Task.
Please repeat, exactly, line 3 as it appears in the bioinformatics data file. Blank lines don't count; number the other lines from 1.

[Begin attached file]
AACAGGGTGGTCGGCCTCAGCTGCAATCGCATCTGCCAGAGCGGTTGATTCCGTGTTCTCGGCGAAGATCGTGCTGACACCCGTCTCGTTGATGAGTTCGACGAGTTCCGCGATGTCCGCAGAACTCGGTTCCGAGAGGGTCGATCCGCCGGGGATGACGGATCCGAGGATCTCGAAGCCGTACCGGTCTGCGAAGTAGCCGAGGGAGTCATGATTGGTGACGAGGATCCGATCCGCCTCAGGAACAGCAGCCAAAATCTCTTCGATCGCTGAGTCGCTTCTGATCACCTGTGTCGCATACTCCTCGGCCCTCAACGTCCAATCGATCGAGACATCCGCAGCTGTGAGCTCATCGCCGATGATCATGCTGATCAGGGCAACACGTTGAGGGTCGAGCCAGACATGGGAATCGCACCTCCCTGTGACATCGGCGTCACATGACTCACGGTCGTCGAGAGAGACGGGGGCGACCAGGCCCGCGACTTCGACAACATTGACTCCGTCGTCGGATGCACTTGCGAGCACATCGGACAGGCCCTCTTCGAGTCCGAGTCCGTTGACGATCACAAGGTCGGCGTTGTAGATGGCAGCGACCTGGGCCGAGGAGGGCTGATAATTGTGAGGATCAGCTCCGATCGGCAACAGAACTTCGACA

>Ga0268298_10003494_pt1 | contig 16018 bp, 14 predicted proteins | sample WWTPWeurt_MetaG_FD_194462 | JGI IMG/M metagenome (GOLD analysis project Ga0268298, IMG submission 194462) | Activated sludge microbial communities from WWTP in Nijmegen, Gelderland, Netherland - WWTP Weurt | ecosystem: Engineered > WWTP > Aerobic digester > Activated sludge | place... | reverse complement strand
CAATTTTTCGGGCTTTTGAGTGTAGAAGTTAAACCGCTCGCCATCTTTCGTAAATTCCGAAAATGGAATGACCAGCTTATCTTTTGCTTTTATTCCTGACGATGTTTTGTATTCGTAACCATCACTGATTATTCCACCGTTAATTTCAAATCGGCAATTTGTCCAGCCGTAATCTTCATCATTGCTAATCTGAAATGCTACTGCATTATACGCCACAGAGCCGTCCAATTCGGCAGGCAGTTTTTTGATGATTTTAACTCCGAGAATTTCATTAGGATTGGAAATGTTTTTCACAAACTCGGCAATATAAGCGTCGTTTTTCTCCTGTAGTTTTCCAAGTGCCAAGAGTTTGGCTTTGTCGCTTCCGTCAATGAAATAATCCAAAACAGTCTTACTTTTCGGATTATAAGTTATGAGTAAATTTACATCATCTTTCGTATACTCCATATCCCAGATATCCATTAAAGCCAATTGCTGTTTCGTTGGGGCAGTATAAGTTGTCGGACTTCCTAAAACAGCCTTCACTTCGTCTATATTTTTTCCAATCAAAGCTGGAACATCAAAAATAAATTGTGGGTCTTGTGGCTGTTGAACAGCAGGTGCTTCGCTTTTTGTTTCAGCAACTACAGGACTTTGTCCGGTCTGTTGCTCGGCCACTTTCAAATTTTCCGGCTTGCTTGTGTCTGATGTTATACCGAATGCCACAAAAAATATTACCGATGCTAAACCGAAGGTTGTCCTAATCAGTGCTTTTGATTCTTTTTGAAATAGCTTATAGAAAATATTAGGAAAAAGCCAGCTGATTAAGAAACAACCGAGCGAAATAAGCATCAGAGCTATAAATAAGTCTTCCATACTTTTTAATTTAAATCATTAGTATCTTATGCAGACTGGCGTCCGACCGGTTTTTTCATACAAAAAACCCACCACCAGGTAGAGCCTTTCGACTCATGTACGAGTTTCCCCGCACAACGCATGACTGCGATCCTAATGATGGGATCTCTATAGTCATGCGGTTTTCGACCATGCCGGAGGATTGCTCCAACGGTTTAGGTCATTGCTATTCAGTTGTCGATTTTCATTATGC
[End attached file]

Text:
CAATTTTTCGGGCTTTTGAGTGTAGAAGTTAAACCGCTCGCCATCTTTCGTAAATTCCGAAAATGGAATGACCAGCTTATCTTTTGCTTTTATTCCTGACGATGTTTTGTATTCGTAACCATCACTGATTATTCCACCGTTAATTTCAAATCGGCAATTTGTCCAGCCGTAATCTTCATCATTGCTAATCTGAAATGCTACTGCATTATACGCCACAGAGCCGTCCAATTCGGCAGGCAGTTTTTTGATGATTTTAACTCCGAGAATTTCATTAGGATTGGAAATGTTTTTCACAAACTCGGCAATATAAGCGTCGTTTTTCTCCTGTAGTTTTCCAAGTGCCAAGAGTTTGGCTTTGTCGCTTCCGTCAATGAAATAATCCAAAACAGTCTTACTTTTCGGATTATAAGTTATGAGTAAATTTACATCATCTTTCGTATACTCCATATCCCAGATATCCATTAAAGCCAATTGCTGTTTCGTTGGGGCAGTATAAGTTGTCGGACTTCCTAAAACAGCCTTCACTTCGTCTATATTTTTTCCAATCAAAGCTGGAACATCAAAAATAAATTGTGGGTCTTGTGGCTGTTGAACAGCAGGTGCTTCGCTTTTTGTTTCAGCAACTACAGGACTTTGTCCGGTCTGTTGCTCGGCCACTTTCAAATTTTCCGGCTTGCTTGTGTCTGATGTTATACCGAATGCCACAAAAAATATTACCGATGCTAAACCGAAGGTTGTCCTAATCAGTGCTTTTGATTCTTTTTGAAATAGCTTATAGAAAATATTAGGAAAAAGCCAGCTGATTAAGAAACAACCGAGCGAAATAAGCATCAGAGCTATAAATAAGTCTTCCATACTTTTTAATTTAAATCATTAGTATCTTATGCAGACTGGCGTCCGACCGGTTTTTTCATACAAAAAACCCACCACCAGGTAGAGCCTTTCGACTCATGTACGAGTTTCCCCGCACAACGCATGACTGCGATCCTAATGATGGGATCTCTATAGTCATGCGGTTTTCGACCATGCCGGAGGATTGCTCCAACGGTTTAGGTCATTGCTATTCAGTTGTCGATTTTCATTATGC